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Enclosing Laxton

‘Enclosure’ was the process of fencing open fields and common land and extinguishing communal grazing rights over those lands. Farmers in open fields had to work the fields co-operatively, but farmers with enclosed land could cultivate it exactly as they wished and fully exploit new machinery and farming techniques. Laxton still has open fields and common land, but it is a mistake to think that Laxton was never enclosed. In fact, enclosure processes have been going on for hundreds of years, and have shaped how the village looks today.

Moorhouse was enclosed under the terms of the General Inclosure Act of 1845. The Moorhouse Enclosure Act was passed in 1849 but the award was not completed until 1860. The process of enclosure was expensive, because new fences and hedges had to be built, drainage improved, and new roads created. The Thoresby estate accounts reveal that the enclosure of Moorhouse cost £1,427 12s 5d.

Detail from application form addressed to the Inclosure Commissioners, c.1847

Detail from application form addressed to the Inclosure Commissioners, c.1847
From Manvers Collection Ma B 215/65

This form gave the Inclosure Commissioners information relevant to the proposed enclosure of Moorhouse. It included this paragraph listing the expected advantages:

The advantages will be great for the quantity of land. The Commons are undrained, covered with Thistles and so over stocked as to be of little value. The Arable land being in scattered pieces in the several open Fields subject to the Common Stock is Farmed to great disadvantage. The improvement both to the Open and inclosed land will lead to profitable employment for Labourers and materially increase the value of the land.
 

Plan of Moorhouse, 1820

Plan of Moorhouse, 1820
From Manvers Collection Ma 5415

Moorhouse enclosure plan, 1860 

Moorhouse enclosure plan, 1860
From Manvers Collection Ma 2P 100

These plan details show that the open fields in Moorhouse, although very much smaller in overall size than those in Laxton, were also made up of narrow strips arranged into furlongs. After enclosure, the area which had been open field was divided into separate allotments. The plan shows that strips previously held by a variety of people were now held as consolidated pieces of land. New roads were also constructed across what had been open field.

Detail from Moorhouse enclosure award, 1860

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Detail from Moorhouse enclosure award, 1860
From Manvers Collection Ma 2P 100

This detail shows some of the pieces of land allotted to John Barlow, shown in Roman numerals on the map. He was allotted three in respect of the strips he had held in the open fields, and two in compensation for his common right (his right to graze his livestock on the common, which was now enclosed). His “old inclosures” were unaffected by the process. He had to fence his new allotments, at his own expense.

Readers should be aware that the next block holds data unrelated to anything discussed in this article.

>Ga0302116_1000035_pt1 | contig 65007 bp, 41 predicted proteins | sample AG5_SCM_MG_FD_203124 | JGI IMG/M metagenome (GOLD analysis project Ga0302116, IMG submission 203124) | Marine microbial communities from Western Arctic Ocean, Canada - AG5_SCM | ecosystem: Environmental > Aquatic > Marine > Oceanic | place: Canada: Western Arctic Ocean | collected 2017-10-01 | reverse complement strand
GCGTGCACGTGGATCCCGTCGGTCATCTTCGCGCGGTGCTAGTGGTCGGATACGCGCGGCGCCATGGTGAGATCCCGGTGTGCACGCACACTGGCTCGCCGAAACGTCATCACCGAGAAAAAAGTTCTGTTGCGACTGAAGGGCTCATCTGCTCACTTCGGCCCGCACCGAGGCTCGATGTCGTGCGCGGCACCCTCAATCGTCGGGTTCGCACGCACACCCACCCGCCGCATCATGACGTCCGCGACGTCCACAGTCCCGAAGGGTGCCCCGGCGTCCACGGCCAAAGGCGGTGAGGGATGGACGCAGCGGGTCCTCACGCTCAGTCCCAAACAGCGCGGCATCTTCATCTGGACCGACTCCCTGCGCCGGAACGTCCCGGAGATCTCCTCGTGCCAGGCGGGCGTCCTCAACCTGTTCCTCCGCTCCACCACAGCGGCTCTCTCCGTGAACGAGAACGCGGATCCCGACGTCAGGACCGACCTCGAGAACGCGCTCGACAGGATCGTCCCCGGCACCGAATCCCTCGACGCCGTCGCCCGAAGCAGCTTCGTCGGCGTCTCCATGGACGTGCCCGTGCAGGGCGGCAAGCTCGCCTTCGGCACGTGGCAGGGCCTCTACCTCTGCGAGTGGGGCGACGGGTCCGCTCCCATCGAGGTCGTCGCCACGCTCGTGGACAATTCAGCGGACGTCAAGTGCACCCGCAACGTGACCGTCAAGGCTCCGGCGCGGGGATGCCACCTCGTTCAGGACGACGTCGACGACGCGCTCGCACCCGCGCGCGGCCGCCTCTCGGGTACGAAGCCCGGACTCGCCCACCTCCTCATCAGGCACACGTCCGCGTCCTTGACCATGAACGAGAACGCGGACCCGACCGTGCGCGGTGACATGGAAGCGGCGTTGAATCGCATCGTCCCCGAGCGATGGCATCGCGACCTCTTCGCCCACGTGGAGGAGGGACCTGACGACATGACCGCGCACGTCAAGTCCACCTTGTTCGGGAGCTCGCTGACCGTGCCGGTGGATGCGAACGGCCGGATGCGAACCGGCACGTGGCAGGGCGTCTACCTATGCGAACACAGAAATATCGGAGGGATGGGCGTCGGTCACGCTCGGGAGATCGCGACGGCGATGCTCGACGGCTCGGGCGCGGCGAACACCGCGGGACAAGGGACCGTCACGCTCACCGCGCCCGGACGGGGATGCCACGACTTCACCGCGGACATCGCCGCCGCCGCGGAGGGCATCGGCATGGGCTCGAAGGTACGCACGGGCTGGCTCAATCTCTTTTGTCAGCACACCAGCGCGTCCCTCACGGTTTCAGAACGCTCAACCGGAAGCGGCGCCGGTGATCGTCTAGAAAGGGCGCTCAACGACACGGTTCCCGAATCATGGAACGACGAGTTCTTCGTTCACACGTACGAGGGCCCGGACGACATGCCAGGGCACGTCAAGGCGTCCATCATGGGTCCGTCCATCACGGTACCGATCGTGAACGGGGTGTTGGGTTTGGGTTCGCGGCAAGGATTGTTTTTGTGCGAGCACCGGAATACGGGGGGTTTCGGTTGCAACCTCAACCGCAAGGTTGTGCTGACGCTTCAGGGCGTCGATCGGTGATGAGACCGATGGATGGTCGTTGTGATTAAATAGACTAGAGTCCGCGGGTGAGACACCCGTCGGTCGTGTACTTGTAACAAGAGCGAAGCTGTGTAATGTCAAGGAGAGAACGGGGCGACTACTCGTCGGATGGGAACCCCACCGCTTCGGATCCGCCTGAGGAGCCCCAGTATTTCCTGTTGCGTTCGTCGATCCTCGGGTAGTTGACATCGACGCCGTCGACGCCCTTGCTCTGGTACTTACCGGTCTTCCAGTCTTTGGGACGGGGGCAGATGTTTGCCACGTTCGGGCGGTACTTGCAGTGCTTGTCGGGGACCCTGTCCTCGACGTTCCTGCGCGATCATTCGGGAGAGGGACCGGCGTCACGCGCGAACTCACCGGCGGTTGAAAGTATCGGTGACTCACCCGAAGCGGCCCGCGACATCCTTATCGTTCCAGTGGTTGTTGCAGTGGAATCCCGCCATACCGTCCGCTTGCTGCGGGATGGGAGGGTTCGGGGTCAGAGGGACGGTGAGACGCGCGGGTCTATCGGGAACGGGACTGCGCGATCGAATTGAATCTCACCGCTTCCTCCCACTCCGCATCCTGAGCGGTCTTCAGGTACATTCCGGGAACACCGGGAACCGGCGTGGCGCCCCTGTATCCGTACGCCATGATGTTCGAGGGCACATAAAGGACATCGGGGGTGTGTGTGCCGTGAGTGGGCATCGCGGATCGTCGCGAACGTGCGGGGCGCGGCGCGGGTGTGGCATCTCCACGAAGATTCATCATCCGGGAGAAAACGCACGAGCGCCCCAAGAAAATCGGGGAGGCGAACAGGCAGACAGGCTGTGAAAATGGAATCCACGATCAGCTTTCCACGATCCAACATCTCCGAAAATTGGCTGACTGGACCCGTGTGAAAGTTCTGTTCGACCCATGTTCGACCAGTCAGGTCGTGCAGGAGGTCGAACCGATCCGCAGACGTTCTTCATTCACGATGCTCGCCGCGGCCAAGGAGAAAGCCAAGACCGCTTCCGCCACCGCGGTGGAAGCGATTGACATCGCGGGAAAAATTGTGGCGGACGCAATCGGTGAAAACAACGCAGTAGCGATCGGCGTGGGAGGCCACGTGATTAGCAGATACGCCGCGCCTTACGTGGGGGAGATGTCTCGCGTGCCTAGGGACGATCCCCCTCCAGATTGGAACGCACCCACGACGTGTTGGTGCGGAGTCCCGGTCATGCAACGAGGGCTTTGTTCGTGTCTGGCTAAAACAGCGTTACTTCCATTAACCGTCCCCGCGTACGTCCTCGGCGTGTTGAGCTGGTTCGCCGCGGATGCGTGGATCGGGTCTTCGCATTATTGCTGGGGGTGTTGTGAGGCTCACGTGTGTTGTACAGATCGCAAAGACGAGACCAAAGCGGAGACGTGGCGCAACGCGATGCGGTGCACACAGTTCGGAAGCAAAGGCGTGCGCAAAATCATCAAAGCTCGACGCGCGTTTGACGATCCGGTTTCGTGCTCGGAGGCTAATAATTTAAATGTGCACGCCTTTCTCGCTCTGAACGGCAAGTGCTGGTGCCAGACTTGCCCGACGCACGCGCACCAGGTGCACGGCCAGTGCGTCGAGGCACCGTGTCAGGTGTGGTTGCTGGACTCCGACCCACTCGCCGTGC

Laxton itself never went through formal enclosure, thanks to a combination of factors including the existence of many freeholders owning small pieces of land, and the unwillingness of successive Earls Manvers to bring it about. Most of the freeholders had sold out to Earl Manvers by the early twentieth century. Between 1903 and 1908 his agent, R.W. Wordsworth, made radical changes to the open fields. Enclosure reduced the total area by almost half. The remaining strips were consolidated in order to try to get each tenant’s land into single blocks, reducing the number from 1162 to 263. According to John Beckett (A History of Laxton, 1989), this process provided “many of the benefits of enclosure without incurring the full cost.”

Plan of the West Field, 1820, and plan of the West Field, 1906

Plan of the West Field, 1820
From Manvers Collection Ma 5415

Plan of the West Field, 1820, and plan of the West Field, 1906

Plan of the West Field, 1906
From Manvers Collection Ma 5431

In 1820 the West Field (called Top Field by Laxton farmers) was a patchwork of narrow strips. Groups of strips were arranged into furlongs, each of which had a name. Furlongs were oriented along the lie of the land so that excess water could drain off down a slope. After the re-organisation by R.W. Wordsworth, the West Field attained its current shape. Narrow strips were amalgamated to form strips wide enough to admit more modern farm machinery. Named furlongs disappeared, although most strips still follow the traditional orientation.

More: Living and Working in Laxton

Laxton: Farming in an Open Field Village home 

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